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growing marijuana outdoors for dummies

Growing marijuana outdoors for dummies

To grow cannabis outdoors, the bare minimum required is basic gardening tools, soil, water, and a spot in your backyard that receives ample sunlight.

Using Mother Nature to cultivate cannabis

In the Northern Hemisphere, cannabis can be planted in early to mid-spring and harvested in mid-fall, depending on the cultivar. In the Southern Hemisphere, the growing season will be reversed with planting in early to mid-fall and harvesting in the middle of spring.

Season

Outdoor cultivators take what Mother Nature gives them and turn it into the best possible harvest. Many cannabis consumers prefer marijuana grown outdoors under the full spectrum of natural sunlight. That unique spectrum creates a greater variance of cannabinoids and terpenes than artificial lighting.

Sustained temperatures above 85°F will cause your plants to stop growing, while continued temperatures below 55°F can cause damage and stunting to plants, even death.

Heavy rains and high winds can cause physical damage to plants and reduce yields, and excessive moisture can lead to mold and powdery mildew, especially during the flowering stage.

Choosing the best outdoor cannabis grow site

For most first-time gardeners, we recommend buying a quality potting soil that will provide your plants with enough nutrients to get them through most of their growth cycle without having to add many amendments. This pre-fertilized soil—often referred to as “super-soil”—that can grow cannabis plants from start to finish without any added nutrients if used correctly.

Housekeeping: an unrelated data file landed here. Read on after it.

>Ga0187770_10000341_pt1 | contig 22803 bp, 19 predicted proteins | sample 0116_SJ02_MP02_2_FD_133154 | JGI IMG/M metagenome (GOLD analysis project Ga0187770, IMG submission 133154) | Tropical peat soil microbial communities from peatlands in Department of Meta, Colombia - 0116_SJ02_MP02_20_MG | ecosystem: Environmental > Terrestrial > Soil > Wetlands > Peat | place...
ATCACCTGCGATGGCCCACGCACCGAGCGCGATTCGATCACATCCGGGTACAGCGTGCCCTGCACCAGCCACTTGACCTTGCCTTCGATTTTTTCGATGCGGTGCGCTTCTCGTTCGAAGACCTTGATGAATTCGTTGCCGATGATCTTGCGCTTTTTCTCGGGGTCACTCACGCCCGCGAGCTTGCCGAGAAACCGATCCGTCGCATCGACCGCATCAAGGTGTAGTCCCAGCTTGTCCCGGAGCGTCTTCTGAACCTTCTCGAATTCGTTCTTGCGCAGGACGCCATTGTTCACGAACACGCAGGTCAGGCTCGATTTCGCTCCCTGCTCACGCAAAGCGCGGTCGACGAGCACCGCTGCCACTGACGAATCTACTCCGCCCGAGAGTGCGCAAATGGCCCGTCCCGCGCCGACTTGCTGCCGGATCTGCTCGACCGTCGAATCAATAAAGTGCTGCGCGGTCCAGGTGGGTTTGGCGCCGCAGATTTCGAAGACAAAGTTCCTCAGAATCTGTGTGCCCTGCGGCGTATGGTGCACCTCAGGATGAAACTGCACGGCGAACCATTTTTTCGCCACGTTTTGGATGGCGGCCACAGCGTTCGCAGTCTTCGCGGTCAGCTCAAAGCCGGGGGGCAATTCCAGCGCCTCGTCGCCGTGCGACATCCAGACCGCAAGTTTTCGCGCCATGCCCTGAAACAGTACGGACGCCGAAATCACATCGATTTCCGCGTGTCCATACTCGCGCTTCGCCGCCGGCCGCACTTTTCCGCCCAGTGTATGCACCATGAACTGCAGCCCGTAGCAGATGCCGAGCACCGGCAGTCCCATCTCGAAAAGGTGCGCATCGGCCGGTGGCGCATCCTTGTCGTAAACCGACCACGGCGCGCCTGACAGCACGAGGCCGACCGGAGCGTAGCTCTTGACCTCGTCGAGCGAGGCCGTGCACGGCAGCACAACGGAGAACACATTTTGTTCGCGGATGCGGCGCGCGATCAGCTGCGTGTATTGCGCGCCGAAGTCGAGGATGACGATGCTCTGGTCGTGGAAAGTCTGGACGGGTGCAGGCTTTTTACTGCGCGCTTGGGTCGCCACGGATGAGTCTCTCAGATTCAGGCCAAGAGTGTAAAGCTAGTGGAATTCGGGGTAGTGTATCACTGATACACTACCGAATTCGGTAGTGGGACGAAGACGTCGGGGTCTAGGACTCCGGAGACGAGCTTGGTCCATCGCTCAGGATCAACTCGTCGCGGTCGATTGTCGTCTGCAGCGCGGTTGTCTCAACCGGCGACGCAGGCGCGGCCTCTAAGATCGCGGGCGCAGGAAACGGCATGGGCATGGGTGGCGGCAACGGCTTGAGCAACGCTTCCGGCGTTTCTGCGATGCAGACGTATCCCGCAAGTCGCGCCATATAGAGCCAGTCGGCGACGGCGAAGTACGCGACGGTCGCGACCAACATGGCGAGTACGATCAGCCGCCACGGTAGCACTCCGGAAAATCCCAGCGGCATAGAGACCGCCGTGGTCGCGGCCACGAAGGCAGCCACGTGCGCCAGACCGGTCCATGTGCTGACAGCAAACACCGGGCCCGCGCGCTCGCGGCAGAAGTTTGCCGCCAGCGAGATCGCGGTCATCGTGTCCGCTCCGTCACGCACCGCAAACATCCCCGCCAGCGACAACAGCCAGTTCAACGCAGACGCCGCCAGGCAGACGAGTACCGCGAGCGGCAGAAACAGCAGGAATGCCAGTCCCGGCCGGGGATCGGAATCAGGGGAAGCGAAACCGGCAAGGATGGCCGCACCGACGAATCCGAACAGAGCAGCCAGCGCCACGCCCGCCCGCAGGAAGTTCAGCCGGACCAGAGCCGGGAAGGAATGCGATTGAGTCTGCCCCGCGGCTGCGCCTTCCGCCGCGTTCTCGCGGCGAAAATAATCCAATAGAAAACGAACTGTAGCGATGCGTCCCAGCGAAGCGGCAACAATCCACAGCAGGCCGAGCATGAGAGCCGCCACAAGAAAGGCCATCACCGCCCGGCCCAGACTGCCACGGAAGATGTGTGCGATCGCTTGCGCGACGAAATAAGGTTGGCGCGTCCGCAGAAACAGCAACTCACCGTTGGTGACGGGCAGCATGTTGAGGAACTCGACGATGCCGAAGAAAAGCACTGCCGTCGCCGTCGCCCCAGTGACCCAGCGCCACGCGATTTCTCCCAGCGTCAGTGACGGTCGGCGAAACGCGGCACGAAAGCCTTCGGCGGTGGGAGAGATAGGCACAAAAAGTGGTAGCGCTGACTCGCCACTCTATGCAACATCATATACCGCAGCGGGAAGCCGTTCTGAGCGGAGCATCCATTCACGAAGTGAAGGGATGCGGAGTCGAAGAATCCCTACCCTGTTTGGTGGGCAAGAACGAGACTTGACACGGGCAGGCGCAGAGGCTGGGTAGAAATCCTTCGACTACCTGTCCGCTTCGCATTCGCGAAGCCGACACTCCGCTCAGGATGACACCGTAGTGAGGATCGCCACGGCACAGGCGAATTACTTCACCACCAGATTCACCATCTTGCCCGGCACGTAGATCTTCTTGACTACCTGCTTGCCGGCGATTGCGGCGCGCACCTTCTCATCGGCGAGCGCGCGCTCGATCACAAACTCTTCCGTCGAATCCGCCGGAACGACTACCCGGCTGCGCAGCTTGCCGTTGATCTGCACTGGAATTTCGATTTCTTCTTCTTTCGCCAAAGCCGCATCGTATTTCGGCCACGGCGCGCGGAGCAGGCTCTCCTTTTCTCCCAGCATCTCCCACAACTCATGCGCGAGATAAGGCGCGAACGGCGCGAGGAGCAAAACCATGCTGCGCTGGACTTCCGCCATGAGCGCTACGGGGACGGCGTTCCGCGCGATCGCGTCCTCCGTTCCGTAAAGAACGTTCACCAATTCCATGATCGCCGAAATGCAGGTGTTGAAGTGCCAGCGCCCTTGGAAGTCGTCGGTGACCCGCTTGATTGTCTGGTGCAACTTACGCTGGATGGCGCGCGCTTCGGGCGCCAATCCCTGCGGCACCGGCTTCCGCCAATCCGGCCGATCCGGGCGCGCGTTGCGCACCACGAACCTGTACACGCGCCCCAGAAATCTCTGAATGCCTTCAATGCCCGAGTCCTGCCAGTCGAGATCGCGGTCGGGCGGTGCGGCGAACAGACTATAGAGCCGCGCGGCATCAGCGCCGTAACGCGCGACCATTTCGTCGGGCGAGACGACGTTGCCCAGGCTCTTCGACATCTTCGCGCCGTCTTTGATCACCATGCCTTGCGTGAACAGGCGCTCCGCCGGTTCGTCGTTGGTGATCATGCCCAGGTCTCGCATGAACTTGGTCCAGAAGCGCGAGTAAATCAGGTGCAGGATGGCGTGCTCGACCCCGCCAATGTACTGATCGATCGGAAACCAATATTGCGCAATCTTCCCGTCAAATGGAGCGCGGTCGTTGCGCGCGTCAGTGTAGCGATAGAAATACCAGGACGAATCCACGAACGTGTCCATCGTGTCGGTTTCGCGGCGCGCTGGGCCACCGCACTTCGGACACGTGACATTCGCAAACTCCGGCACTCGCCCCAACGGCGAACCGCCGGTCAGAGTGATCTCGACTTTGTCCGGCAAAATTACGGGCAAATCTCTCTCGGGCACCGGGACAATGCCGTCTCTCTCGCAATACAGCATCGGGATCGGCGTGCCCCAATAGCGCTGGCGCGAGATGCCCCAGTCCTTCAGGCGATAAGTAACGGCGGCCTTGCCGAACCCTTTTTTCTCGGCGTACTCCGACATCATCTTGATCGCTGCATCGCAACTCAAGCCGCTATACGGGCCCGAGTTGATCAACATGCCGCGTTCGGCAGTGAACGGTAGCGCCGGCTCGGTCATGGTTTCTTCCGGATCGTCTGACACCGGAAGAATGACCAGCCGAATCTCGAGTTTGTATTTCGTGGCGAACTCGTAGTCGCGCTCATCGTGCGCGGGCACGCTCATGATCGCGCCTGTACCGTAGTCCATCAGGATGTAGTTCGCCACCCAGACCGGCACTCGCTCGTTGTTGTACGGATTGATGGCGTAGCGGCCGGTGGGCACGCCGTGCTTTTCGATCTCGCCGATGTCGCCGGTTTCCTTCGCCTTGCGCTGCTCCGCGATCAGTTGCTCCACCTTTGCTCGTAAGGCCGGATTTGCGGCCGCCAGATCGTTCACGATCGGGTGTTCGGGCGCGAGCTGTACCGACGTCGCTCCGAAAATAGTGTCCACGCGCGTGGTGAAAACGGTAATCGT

Sunlight

Growing marijuana outdoors is great because you won’t need to spend a ton of money on it and you can rely on the power of the sun. If you have access to a sunny spot in a private yard or even a balcony, terrace, or rooftop, you can grow weed outside. You will be tied to the sun and the seasons and local weather, but you won’t have to spend a bunch of money on equipment and utilities like indoor growers.

Growing marijuana outdoors for dummies

Plants grown from seed offer larger yields and are more robust in the face of inclement weather conditions. You can plant these seeds in the garden in the spring, even if it is still cold and wet outside. Another option is to begin the growing process indoors, but they have to be hardened off eventually before they are transplanted.

It is also an outdoor growing guide designed for small-scale cultivation. It is crucial that you check your state’s laws before proceeding. For example, weed is legal for recreational use in Colorado. You can grow marijuana plants as long as you’re aged 21 or over.

While insects damage your plants over a few days or weeks, larger animals can destroy them in minutes. You must examine your cannabis plants daily.

However, all marijuana growing areas must be enclosed, locked, and they can’t be viewed from the outside. In other words, it is tricky to grow cannabis outside and meet all state laws.

Clones

Threats like moles, who push up from the soil beneath your plants, require extra planning. An excellent way to prevent them from causing damage is by building a fence around 2-3 feet beneath the soil. You can also use deterrents such as urine from predators like coyotes, to ward off rabbits, gophers, and raccoons. Household items such as garlic and castor oil are pretty effective deterrents, too.

When choosing the ideal location for your outdoor grow, look for the following features:

Lastly, make sure female plants are not exposed to males. Otherwise, pollination could occur – a process that decreases the quality of the harvest. If your strain begins flowering during a wet season, excess moisture exposure could prove troublesome. In this instance, find shelter for the plants to prevent mold and mildew growth.

Benefits of Growing Marijuana Outdoors

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The main downside to using clones is that they produce small yields. If you want a more abundant harvest, you have to grow the clones indoors during the winter and early spring. Cloned plants never develop the thick central taproot that goes into the ground, which stabilizes the plant and consumes groundwater. As a result, they are vulnerable to drought and windy conditions.